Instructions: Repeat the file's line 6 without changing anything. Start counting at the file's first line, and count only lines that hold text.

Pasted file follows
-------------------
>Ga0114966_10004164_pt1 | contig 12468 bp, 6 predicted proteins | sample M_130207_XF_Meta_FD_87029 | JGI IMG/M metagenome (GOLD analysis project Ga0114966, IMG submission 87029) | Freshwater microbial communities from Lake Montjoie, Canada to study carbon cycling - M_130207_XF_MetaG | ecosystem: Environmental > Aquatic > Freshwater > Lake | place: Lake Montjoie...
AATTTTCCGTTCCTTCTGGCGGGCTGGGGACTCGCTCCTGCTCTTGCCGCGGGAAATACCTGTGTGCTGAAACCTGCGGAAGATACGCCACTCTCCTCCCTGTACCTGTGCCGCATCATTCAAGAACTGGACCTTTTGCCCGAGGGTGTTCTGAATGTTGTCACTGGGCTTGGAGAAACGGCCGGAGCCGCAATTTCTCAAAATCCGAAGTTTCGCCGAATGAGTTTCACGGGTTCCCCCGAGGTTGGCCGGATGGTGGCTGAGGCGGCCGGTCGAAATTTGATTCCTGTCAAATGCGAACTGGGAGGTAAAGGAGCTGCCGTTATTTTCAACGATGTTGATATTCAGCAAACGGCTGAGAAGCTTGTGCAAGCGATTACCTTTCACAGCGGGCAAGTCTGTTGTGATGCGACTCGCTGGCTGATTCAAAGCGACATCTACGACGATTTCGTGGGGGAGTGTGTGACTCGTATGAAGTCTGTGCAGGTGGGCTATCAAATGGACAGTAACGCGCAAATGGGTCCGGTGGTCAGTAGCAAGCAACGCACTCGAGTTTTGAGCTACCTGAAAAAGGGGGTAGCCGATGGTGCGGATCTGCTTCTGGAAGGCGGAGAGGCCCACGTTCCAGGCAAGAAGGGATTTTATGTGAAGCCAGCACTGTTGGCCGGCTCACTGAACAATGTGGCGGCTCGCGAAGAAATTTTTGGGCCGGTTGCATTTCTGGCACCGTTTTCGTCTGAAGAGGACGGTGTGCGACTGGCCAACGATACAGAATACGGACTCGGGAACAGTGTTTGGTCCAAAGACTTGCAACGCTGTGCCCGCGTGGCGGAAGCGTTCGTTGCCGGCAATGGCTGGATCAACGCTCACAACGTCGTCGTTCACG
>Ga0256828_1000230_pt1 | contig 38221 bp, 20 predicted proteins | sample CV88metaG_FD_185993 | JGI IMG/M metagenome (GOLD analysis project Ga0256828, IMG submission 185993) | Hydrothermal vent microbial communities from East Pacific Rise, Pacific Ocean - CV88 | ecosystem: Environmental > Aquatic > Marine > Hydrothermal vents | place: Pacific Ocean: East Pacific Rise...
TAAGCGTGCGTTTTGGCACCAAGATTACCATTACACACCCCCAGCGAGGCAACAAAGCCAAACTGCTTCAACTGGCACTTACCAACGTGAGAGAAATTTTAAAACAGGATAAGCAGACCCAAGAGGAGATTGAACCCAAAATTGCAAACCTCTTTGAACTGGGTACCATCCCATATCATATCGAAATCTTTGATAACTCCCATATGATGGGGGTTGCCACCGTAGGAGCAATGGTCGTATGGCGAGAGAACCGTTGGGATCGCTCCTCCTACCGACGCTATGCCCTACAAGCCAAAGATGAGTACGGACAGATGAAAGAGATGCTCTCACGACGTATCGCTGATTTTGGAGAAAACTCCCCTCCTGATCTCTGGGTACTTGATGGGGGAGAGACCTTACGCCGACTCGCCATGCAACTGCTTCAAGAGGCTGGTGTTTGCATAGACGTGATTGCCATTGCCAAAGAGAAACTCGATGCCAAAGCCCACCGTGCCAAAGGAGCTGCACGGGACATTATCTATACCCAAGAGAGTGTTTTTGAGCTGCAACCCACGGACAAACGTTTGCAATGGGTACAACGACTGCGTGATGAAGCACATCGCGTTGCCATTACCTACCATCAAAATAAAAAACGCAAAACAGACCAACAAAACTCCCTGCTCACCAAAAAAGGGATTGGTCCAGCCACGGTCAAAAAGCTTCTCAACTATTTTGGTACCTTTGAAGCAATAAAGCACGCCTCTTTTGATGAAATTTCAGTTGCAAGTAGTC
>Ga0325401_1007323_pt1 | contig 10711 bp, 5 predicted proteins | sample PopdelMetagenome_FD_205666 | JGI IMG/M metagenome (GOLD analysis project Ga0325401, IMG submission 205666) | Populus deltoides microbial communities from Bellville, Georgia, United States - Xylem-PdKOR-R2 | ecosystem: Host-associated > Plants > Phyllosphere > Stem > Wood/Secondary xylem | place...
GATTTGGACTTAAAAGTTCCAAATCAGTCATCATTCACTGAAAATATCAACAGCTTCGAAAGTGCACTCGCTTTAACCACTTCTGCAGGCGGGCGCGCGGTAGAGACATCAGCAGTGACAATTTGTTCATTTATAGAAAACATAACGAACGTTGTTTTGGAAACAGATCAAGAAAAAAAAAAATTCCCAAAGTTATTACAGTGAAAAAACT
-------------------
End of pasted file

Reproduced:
GATTTGGACTTAAAAGTTCCAAATCAGTCATCATTCACTGAAAATATCAACAGCTTCGAAAGTGCACTCGCTTTAACCACTTCTGCAGGCGGGCGCGCGGTAGAGACATCAGCAGTGACAATTTGTTCATTTATAGAAAACATAACGAACGTTGTTTTGGAAACAGATCAAGAAAAAAAAAAATTCCCAAAGTTATTACAGTGAAAAAACT